An album written and recorded on location in and around the South Downs National Park in West Sussex, England. 







It's not uncommon when out and about, especially in an area of outstanding natural beauty, to find photographers taking pictures and artists making drawings of the remarkable scenery that surrounds them. It's a lot less common to stumble across a composer with a full-blown portable recording studio doing essentially the same thing with music. But if you've been visiting the South Downs over the past few months, you might have seen exactly that!

Composer Paul Johnson Rogers, previously from Rustington, West Sussex (but now resident in the USA) always considered himself lucky to live in such a picturesque place and is no stranger to the coast and countryside that makes this newly created National Park so special. Motivated not only by the beautiful environment, but also by the many new initiatives being put in place to protect it, he decided to take a portable studio out on the road and create an 'album of musical snapshots and sketches, pieces written and recorded at the places that inspired them'.

The result is a unique album comprising twelve tracks that represent just some of the places one might encounter when visiting the South Downs. The evocative "Monarch's Way" and the darkly atmospheric "Clapham Woods" rely on traditional, orchestral tones to convey their message; the "Arundel Suite" and "Bluebells" offer sparkling displays of rippling counterpoint, while heavy drums and wailing electric guitars perfectly capture the fury of a "Storm in the Arun Valley".

Although Paul's music has been used in dozens of films and television programmes, he was perhaps best known in West Sussex for his work writing community musicals with the late Paul Brown and Alan L. Strong, as well as for founding the highly successful music department at Northbrook College (Sussex), which he led to Centre Of Vocational Excellence status before resuming his professional career. Paul now lives in the USA, where he works as a songwriter, producer and composer for film and broadcast.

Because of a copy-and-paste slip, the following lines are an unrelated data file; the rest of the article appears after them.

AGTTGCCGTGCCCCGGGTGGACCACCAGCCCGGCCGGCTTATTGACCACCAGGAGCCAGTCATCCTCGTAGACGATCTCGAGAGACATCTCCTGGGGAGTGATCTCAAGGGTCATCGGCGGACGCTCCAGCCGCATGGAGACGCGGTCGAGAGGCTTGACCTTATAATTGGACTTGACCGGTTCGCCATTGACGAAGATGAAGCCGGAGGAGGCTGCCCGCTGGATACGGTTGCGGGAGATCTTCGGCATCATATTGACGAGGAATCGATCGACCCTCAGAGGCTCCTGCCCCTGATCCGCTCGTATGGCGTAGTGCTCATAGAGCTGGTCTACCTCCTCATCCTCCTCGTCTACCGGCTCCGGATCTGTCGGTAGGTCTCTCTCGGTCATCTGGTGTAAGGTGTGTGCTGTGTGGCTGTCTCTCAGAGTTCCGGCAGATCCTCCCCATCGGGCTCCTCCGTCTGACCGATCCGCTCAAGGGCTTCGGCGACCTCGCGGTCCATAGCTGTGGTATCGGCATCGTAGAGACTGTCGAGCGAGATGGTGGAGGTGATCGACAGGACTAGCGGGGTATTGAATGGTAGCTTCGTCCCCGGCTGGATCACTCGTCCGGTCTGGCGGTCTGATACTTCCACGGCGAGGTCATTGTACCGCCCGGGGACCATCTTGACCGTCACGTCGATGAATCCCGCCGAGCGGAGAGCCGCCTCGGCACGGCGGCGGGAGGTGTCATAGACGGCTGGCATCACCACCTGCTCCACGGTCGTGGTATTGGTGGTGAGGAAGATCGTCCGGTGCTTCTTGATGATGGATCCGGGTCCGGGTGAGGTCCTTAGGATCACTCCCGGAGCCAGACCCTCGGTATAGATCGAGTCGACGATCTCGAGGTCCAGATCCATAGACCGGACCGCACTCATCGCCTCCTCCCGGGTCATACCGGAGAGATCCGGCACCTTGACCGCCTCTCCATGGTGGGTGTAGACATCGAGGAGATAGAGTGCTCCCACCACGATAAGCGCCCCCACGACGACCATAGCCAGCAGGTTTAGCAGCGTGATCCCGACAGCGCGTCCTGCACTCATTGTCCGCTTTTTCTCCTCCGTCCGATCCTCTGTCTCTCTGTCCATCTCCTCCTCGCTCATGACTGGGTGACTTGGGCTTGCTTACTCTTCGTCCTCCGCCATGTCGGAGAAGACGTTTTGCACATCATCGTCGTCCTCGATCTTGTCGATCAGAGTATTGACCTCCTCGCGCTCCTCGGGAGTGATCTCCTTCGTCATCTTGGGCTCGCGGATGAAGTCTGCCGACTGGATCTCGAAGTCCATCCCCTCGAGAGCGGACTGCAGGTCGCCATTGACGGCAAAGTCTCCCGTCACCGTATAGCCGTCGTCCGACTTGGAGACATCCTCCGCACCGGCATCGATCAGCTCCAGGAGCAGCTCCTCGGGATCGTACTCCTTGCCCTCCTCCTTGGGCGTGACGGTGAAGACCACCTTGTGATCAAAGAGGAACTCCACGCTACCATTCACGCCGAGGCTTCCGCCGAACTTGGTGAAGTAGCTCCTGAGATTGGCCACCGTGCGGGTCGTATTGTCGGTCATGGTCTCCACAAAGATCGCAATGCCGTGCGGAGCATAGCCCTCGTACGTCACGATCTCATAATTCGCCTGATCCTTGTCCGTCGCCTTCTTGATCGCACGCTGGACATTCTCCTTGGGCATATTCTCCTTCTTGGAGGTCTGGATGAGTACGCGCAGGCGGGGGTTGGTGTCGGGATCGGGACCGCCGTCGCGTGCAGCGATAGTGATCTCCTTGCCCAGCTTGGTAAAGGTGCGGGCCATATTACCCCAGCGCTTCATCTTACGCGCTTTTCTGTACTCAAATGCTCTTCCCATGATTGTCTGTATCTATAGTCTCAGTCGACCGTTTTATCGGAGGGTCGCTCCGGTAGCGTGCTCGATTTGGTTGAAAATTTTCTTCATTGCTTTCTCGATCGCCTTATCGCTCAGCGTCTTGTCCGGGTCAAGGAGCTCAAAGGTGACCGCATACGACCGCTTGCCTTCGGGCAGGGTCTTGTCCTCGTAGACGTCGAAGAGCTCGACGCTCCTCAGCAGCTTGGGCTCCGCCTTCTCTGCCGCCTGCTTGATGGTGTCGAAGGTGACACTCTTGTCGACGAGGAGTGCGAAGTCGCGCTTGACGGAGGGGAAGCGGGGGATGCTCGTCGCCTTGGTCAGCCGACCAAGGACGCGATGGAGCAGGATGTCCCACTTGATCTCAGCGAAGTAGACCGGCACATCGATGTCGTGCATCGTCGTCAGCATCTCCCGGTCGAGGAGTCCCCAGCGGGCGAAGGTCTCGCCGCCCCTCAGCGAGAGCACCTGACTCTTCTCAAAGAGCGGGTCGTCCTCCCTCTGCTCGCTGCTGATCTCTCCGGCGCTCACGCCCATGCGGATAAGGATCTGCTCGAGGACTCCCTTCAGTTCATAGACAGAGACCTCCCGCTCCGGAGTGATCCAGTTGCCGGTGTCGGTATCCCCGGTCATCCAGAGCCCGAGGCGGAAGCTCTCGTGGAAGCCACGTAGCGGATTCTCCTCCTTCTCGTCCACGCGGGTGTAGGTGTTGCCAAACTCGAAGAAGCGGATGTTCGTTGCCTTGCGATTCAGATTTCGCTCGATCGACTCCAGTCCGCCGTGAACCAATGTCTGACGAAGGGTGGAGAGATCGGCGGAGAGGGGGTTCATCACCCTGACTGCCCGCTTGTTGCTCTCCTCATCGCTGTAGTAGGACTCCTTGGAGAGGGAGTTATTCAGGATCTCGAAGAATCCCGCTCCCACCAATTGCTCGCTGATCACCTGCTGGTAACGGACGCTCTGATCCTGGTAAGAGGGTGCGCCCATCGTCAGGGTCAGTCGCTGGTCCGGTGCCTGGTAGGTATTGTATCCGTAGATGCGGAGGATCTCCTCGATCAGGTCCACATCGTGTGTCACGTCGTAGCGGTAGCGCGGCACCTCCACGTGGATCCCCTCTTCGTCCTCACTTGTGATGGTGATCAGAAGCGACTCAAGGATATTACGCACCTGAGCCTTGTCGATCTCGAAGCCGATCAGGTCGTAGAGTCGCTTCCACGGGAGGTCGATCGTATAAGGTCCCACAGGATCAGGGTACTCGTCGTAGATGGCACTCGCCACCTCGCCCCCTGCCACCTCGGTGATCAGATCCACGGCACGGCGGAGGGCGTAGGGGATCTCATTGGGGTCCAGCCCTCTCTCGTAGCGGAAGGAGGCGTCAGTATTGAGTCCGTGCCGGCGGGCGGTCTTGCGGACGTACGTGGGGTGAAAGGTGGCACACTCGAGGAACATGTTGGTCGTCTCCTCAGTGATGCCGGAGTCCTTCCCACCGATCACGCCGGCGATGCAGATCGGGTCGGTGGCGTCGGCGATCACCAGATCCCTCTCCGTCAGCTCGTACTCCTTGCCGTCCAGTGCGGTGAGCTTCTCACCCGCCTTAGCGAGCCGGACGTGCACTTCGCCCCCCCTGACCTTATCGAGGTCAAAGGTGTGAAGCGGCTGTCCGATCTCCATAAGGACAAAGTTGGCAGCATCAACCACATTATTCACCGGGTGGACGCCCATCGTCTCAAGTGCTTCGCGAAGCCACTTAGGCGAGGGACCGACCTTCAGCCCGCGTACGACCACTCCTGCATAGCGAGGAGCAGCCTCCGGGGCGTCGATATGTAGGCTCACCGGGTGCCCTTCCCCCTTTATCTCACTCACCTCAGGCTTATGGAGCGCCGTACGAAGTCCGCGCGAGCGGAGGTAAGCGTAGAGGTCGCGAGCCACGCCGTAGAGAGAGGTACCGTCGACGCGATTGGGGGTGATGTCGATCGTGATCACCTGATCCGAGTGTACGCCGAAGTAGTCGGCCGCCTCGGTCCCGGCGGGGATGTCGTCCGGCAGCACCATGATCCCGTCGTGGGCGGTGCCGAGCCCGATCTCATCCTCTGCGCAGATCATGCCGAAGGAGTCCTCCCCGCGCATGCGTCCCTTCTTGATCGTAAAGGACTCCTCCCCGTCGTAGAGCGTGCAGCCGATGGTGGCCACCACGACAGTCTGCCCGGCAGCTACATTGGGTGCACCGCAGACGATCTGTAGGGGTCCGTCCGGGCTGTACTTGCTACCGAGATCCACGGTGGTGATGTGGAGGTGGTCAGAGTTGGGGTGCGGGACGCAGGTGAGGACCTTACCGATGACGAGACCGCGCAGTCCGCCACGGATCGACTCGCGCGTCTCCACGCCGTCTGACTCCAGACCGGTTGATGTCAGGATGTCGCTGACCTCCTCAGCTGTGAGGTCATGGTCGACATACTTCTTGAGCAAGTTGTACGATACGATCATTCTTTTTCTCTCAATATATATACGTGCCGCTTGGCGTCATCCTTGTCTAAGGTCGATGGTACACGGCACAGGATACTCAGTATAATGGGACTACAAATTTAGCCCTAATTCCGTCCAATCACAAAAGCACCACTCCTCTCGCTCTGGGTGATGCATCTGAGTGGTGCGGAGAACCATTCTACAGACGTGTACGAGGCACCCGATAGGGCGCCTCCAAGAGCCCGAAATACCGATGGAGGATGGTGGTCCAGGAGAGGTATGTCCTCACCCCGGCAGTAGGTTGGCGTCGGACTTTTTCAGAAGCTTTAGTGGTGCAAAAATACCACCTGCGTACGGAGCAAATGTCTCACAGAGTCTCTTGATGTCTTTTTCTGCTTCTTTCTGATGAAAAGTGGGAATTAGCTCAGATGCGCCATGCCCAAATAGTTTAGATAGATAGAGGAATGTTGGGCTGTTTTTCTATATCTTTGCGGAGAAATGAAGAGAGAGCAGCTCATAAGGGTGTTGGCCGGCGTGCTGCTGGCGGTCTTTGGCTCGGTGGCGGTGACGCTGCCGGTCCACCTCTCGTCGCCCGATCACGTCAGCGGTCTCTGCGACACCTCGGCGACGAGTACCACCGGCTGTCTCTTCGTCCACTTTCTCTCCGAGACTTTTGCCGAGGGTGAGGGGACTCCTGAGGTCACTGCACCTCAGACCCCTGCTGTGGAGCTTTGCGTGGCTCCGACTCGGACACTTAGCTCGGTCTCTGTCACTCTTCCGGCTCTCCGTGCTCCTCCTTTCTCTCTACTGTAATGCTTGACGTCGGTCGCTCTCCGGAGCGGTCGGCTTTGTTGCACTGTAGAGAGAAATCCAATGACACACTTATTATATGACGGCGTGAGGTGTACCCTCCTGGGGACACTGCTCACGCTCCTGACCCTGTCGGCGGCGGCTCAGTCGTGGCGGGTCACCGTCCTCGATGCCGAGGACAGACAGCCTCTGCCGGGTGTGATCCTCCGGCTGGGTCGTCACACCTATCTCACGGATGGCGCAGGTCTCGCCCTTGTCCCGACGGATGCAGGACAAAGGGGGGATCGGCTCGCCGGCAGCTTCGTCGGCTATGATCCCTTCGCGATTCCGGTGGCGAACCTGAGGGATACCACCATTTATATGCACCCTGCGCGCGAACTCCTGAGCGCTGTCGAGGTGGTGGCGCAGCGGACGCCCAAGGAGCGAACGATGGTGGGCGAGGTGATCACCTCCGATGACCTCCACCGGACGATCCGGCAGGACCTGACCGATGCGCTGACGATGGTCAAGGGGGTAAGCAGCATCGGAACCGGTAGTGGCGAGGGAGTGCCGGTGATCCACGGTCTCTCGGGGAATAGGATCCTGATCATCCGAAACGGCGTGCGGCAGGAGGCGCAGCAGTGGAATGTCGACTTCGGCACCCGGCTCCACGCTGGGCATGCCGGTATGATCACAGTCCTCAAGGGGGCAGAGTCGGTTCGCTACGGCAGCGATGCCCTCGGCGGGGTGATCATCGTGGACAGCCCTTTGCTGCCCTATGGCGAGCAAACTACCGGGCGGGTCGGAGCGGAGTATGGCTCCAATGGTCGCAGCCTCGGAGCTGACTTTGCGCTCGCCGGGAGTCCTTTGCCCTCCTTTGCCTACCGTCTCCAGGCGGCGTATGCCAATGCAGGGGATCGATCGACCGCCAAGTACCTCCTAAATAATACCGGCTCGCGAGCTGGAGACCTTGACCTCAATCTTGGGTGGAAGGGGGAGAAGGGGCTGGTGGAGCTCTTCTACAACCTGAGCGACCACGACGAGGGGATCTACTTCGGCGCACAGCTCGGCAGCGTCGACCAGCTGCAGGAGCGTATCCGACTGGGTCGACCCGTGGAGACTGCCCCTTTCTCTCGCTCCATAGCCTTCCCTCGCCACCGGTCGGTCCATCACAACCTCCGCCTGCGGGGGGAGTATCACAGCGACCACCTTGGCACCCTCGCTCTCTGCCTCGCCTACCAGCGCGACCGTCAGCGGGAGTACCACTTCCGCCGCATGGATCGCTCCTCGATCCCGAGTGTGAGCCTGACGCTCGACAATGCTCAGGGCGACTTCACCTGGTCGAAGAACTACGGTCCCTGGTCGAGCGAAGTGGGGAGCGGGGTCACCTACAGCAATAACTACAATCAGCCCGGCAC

"Notes from the South Downs" is available as a download from i-tunes.

From the UK:

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and is avaialable from most other online music retailers.

To order a physical copy of the cd or to book Paul as a speaker to talk about the making of the album, please use the contact page.

Track List

1 Chichester Cathedral

The opening track was originally inspired not so much by the history of the building, but rather by its majestic architecture and unique atmosphere, bound together with my many happy memories of rehearsals and performances there in concerts of all descriptions. As a music student I could often be found sitting on an old stone bench in the Palace Gardens with pencil and manuscript sketching out ideas for new compositions or wrestling with orchestration and harmony exercises.

2 Amberley Wild Brooks

Part of the Arun Valley floodplain, it's easy to imagine that this beautiful complex of meadows and marshlands has remained unspoilt and untouched by man. Although the spectacular landscape is host to an abundance of animal and plant life, what I really wanted to capture in this miniature musical snapshot was a sense of the area's timeless beauty.

3 Cresting Bury Hill